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Recently I was asked by one of the schools I work for to submit an activity I use in my online classes to engage students. Some sort of Discussion board prompt might have been the most obvious activity to submit, but I chose something a little different that I think impacts students in a more subtle, but probably more long lasting way.

It’s not necessarily a specific activity, but I always try to share my love of TED talks with online students in a way that will truly impact them. I find it’s a great way to bridge the gap between student and teacher (since TED talks are becoming a popular trend not just in the classroom, but in society among people of all ages).

Occasionally I’ll recommend TED talks in Blackboard Announcements to the class if they relate to a topic/s we’re covering, and I include relevant TED talks when grading student assignments (in the written feedback I provide), and in responding to student Discussion posts. I also send Announcements out reminding students to revisit old discussion boards to find these helpful videos and tips through the end of the semester, and I believe it’s effective at keeping them involved in the Discussion boards, even if it’s just as a reader when it comes to old Discussions.

Lastly, I find that as an instructor of communication courses, where students frequently have to present speeches, I’m able to tap into their passions (based on what they choose to speak about), as well as their insecurities as a speaker, and use this knowledge to recommend videos that are tailored to them as individuals.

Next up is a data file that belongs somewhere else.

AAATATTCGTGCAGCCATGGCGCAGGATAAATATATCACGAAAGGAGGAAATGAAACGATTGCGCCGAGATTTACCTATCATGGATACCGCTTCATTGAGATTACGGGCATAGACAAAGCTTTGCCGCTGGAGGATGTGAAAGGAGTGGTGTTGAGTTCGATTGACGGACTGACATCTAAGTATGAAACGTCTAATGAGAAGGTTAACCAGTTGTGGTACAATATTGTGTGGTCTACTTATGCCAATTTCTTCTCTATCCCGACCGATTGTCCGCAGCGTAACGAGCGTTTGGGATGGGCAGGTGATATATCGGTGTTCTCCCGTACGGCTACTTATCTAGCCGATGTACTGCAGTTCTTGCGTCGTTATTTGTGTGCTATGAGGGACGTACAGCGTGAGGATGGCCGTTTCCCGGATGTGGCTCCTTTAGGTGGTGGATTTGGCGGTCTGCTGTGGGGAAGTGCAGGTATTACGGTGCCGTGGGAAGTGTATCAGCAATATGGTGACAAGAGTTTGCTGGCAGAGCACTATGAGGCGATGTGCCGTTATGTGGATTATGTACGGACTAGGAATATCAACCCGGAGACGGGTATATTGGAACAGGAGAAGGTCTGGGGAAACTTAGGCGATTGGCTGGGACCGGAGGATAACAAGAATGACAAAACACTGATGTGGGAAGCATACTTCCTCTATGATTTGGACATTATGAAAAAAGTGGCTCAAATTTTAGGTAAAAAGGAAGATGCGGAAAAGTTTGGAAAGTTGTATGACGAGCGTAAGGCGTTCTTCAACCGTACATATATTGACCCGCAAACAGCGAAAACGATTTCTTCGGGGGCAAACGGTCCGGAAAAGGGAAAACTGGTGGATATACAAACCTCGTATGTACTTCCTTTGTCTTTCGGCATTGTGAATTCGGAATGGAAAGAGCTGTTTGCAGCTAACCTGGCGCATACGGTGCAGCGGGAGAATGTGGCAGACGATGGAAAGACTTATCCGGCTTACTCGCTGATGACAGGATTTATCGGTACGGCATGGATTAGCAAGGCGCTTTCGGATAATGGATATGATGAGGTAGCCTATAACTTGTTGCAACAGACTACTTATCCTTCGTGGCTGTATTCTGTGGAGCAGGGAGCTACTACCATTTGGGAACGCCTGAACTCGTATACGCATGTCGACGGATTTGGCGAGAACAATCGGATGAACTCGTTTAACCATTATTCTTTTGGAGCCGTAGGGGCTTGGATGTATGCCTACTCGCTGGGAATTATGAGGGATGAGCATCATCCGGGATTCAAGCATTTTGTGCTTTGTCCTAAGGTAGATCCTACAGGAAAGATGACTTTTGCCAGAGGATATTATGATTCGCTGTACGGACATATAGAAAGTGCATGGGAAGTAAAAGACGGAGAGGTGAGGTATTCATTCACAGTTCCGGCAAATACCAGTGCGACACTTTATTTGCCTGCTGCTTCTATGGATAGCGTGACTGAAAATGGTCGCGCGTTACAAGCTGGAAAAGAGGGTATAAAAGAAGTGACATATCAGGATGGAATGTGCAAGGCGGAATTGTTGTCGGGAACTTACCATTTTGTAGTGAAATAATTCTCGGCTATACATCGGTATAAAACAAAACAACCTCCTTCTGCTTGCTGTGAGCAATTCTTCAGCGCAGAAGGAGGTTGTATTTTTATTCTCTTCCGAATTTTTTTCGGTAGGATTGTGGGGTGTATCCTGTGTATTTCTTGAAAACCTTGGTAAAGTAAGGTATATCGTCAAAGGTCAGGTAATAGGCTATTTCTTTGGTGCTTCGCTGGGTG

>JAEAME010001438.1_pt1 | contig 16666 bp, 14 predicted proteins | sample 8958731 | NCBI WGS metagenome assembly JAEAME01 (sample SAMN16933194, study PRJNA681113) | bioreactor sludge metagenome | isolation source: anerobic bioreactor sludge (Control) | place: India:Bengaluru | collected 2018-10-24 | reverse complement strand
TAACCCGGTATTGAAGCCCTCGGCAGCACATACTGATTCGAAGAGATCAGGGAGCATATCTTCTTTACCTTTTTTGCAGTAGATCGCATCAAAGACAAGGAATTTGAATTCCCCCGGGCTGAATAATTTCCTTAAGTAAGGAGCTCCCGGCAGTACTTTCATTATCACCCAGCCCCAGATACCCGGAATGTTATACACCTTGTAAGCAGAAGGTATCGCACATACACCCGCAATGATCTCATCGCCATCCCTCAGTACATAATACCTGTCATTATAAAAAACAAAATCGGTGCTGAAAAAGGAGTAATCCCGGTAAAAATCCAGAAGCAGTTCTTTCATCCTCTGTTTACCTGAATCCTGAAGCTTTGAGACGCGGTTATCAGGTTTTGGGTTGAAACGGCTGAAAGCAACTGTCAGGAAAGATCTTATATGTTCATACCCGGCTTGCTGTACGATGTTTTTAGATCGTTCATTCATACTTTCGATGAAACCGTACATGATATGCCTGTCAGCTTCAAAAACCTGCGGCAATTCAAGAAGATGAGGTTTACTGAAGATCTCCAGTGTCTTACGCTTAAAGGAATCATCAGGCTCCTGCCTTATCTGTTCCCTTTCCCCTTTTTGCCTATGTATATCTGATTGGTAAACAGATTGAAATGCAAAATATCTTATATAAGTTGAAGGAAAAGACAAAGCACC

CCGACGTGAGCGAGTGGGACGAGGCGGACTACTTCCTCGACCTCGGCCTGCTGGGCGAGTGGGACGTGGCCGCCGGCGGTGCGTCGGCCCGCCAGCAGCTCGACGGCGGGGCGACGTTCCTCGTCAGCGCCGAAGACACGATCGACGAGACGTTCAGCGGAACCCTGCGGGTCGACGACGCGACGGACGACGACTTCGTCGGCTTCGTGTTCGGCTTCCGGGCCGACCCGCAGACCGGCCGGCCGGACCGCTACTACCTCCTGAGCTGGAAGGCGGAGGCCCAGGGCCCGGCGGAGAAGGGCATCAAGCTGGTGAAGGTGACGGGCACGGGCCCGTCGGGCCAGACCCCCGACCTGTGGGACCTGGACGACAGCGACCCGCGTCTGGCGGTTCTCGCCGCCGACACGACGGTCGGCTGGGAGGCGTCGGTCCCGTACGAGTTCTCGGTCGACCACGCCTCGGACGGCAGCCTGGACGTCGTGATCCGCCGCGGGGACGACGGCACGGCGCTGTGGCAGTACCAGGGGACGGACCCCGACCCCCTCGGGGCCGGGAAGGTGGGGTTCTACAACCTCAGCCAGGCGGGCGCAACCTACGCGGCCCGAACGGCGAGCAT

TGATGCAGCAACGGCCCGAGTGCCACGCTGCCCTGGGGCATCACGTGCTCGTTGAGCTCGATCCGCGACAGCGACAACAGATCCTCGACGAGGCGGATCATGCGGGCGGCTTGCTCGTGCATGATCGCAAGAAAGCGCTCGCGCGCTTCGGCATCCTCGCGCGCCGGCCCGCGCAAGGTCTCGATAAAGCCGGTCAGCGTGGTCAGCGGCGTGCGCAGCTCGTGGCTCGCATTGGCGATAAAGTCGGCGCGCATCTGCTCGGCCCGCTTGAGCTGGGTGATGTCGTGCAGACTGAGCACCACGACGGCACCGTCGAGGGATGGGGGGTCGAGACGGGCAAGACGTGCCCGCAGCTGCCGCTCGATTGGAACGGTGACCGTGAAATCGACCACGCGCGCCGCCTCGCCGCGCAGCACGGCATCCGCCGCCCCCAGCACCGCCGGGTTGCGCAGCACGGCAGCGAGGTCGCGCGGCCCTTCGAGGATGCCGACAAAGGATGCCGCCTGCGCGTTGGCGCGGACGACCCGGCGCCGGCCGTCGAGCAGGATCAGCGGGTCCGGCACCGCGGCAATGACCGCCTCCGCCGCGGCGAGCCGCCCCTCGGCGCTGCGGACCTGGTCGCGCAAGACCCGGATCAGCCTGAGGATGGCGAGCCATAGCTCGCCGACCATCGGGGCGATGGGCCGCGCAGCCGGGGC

For instance, at one school I had an autistic student in my online speech class who expressed to me her disappointment in herself as a speaker (she didn’t like being a ‘disabled’ speaker, and having to present differently than everyone else). So I sent her some incredible TED talks by very impressive speakers with a number of disabilities (this was one of them: I got 99 problems.. palsy is just one), to prove that speakers come in all forms (and to keep her motivated through the end of the semester!).

I think reaching out in this way was simple, but very effective and very human, and I believe it’s why she remained connected with the students in online discussion boards, stayed in contact with me via email, and was engaged (and successful) in the course until the very end.

It always feel good to see small signs of this positively impacting my students, not to mention getting emails from students at the end of the term telling me that they now watch TED talks for fun in their spare time!

Happy teaching 🙂

The Best Laptops (and Other Office Must Haves) for Working From Home

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The nice thing about working from home as an online instructor is that you can create a flexible schedule for yourself and have some much-appreciated freedom. 

The downside when teaching online is that you have to use and purchase your own resources: laptops, printer, ink, paper, etc.